Voters can view candidate promises and objectives, review past elections, and access PDF resources. This means that citizens will have improved access to information to help them make informed decisions. Both counties even go as far as to assist military and overseas Americans who aren’t physically present to cast their ballot.

 

Interested in learning how a mobile app can help your political objectives? Contact us today for a free online demonstration!

Best practices for the deployment of mobile workforce management services in government

MetroGrove-WebMobileLogo-512

Ensure staff acceptance to realize real digital workforce efficiency

As the digitization of government services accelerates, the strains of this change have weighed heavily on government workers. The senior staff, largely of the baby boomer generation, are being asked to throw out decades worth of paper driven processes in favor of paperless environments, driven by tablet and smartphone based applications. Junior staff, particularly millennials, are surprised by how far behind government systems are from the video games and apps they have grown up using. For millennials moving from a world designed around easy to use, intuitive UIs, to a form and data driven environment can quickly leave them doubting their future in government service.

Sad millennial

“Fear, uncertainty and discomfort are your compasses toward growth” – Barack Obama

With the launch of our Metro Grove service, we have been at the forefront of developing and releasing mobile applications for use by government employees to enhance workforce efficiency. That experience has taught us some of the best practices on introducing new technology to staff at both ends of seniority spectrum, and at a pace that permits the staff to adapt comfortably, without rejecting the change. Here are some of our learnings:

Massive change invites massive failure

One of the first lessons we share is not to change everything overnight. The introduction of tablets or smartphones alone can be a challenge for staff. Getting the right display and system options configured for all users should be the first step taken and staff should be given time to play with the new devices to get used to how they work with familiar apps such as email and web browsers. This comfort with the new devices will then make new applications easier to consume over time, and ensure those services are not rejected due to a lack of understanding on how the new devices work.

Mimic the current paper process

Senior staff in particular will want the new application they use to very closely mimic the old paper processes they are used to performing. In our experience, with building and safety inspectors, we found developing and deploying forms that skilled users could easily move through as if they were filling in the paper equivalents was required. This will help to ensure full technology buy-in by the senior staff.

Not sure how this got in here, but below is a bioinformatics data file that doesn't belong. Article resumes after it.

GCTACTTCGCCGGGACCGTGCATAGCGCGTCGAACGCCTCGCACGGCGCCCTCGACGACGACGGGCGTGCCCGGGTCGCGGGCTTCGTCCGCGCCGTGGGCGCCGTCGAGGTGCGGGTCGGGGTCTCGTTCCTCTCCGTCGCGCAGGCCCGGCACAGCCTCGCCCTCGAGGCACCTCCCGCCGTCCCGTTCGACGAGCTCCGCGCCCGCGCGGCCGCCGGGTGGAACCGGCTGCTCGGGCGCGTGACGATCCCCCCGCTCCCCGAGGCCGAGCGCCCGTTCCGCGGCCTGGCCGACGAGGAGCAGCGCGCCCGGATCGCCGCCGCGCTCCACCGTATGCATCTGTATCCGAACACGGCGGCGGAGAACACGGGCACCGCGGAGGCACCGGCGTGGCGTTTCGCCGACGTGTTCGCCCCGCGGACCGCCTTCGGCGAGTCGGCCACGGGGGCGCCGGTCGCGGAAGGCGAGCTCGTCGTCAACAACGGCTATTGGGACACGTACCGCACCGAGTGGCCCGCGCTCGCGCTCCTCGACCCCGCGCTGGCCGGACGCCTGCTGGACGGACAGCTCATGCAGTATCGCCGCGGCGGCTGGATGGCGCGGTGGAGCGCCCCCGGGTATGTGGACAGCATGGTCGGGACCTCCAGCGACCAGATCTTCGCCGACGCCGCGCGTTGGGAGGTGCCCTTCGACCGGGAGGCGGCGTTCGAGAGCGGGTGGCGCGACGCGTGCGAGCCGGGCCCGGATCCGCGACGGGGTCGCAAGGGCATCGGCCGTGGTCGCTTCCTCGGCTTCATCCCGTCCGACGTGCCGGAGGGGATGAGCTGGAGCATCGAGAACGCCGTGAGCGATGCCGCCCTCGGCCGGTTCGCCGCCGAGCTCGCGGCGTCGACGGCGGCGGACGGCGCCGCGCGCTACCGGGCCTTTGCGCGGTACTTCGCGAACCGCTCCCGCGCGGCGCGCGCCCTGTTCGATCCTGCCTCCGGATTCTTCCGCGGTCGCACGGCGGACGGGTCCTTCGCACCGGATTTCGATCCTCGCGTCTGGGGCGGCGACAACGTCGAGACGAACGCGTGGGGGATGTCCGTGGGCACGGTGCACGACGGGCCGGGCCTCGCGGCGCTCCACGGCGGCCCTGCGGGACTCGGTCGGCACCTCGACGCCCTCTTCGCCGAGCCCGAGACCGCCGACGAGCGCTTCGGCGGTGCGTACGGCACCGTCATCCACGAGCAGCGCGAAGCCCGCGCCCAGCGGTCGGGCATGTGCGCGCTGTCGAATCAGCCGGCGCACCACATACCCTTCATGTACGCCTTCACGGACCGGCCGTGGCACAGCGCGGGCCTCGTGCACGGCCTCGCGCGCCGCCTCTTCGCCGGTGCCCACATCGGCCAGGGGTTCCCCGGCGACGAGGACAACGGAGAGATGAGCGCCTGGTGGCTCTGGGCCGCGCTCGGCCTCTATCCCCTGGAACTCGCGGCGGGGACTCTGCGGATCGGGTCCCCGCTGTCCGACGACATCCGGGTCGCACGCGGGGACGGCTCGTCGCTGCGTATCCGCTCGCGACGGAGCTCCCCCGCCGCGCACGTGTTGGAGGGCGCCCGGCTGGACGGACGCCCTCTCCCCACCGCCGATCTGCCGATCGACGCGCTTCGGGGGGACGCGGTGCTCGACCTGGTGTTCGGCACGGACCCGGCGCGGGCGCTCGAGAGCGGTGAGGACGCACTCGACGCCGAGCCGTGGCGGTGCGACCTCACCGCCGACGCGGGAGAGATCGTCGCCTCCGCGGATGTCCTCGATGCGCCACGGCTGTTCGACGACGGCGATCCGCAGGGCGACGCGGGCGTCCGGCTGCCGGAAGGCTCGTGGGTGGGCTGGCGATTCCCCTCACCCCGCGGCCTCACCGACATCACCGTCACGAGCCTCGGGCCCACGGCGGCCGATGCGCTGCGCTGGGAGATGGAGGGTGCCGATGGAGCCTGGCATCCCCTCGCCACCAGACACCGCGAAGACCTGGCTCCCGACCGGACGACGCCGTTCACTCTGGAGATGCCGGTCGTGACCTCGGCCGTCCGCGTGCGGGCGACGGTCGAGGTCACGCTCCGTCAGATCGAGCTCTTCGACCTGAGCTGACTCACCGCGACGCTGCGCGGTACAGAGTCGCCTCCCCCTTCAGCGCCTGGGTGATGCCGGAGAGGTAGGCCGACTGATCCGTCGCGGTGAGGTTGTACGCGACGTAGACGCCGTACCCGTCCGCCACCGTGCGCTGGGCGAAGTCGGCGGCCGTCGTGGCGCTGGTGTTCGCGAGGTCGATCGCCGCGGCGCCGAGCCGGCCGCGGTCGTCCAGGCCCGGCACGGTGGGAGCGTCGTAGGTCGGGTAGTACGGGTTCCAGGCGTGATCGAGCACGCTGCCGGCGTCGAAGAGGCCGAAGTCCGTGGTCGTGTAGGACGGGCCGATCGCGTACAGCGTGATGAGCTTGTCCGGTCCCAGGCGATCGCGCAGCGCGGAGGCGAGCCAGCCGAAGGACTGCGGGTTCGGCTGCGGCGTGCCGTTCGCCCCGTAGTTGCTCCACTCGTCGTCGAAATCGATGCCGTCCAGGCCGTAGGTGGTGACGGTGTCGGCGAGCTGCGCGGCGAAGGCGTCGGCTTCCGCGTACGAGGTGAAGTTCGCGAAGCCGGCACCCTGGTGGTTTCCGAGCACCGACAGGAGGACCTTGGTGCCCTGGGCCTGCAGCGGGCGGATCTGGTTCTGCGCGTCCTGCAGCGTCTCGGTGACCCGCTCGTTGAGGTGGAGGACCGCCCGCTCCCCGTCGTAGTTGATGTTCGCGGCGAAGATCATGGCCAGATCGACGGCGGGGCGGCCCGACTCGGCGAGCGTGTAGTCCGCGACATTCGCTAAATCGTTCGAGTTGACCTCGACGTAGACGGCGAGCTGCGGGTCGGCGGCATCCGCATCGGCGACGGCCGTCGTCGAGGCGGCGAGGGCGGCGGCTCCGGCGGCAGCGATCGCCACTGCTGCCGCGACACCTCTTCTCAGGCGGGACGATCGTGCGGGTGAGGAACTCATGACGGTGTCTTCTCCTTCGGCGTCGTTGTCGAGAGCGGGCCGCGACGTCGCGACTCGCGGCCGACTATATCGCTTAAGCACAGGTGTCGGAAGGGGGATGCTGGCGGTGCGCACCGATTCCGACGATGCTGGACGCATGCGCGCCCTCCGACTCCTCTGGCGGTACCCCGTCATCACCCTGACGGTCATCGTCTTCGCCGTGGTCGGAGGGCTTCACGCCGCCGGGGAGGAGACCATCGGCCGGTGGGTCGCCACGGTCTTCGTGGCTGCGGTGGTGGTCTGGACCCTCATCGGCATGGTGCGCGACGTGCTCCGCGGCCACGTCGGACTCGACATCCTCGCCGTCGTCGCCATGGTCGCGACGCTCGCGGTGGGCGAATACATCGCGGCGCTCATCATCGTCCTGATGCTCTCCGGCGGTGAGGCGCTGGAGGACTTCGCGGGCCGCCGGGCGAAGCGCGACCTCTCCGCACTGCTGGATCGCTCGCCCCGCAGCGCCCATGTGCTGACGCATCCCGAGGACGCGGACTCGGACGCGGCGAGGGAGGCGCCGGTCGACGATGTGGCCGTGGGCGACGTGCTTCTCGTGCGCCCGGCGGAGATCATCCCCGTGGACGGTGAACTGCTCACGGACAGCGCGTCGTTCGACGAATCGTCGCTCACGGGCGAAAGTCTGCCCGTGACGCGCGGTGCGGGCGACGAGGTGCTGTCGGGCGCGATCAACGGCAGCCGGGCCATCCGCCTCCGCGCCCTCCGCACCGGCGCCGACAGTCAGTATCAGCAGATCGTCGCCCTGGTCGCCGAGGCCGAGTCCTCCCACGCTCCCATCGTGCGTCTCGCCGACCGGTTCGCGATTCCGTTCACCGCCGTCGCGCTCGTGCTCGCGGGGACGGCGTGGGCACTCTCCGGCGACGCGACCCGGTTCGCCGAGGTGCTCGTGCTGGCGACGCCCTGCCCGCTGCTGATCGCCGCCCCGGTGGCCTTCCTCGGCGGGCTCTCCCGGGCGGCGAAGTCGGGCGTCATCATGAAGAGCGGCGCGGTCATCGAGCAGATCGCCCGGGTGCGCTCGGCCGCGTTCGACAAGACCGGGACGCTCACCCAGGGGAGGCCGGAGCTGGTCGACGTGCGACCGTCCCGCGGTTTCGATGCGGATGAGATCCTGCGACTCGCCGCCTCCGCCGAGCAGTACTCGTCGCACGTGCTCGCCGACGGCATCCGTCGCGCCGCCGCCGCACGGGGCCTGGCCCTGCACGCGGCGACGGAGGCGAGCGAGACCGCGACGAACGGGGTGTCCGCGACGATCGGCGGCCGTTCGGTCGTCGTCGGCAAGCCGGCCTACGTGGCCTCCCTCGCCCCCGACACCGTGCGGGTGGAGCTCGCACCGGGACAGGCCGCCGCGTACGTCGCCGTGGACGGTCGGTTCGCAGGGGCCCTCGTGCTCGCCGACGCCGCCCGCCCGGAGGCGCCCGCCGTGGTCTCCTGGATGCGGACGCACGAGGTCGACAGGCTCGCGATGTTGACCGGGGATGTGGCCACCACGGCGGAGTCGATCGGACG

Listen to the feedback

After the platform and the applications were rolled out, we then began to get suggestions on how to make the service run more smoothly. This feedback included re-arranging data collection fields so they more closely fit with the activities taking place outside the office. As workers started to embrace the technology and the flexibility our solution provided, they became our best references for how to make their own jobs more efficient.

Wizards for Millennials

While the more senior workers knew what data fields and forms they needed to use from experience, more junior employees benefitted from the introduction of wizards that walked them through the process. Leveraging smart, intuitive interface designs, data could be collected quickly, but also checked for range/bounds errors on the fly ensuring clean data collection by new staff.

Magic Moment: Retiring the paper process

The magic moment for the deployment of our mobile workforce service, was when many of the senior workers stopped using the traditional paper-based forms and started using the wizards to collect the data. They had discovered, largely on their own and in conversation with their junior staffers, that the wizard helped to act as a check on the data they were collecting, and was able to remind them when they had forgotten to perform a step. This allowed the supervisors to build the case to end the paper process enshrined in the first iteration of the app and standardize the organization on the wizard-based data collection. This in turn helped to increase the integrity of the data collected and enhance the efficiency of the field processes significantly, which was the ultimate goal of the digital transition in the first place.

BCSA Mobile App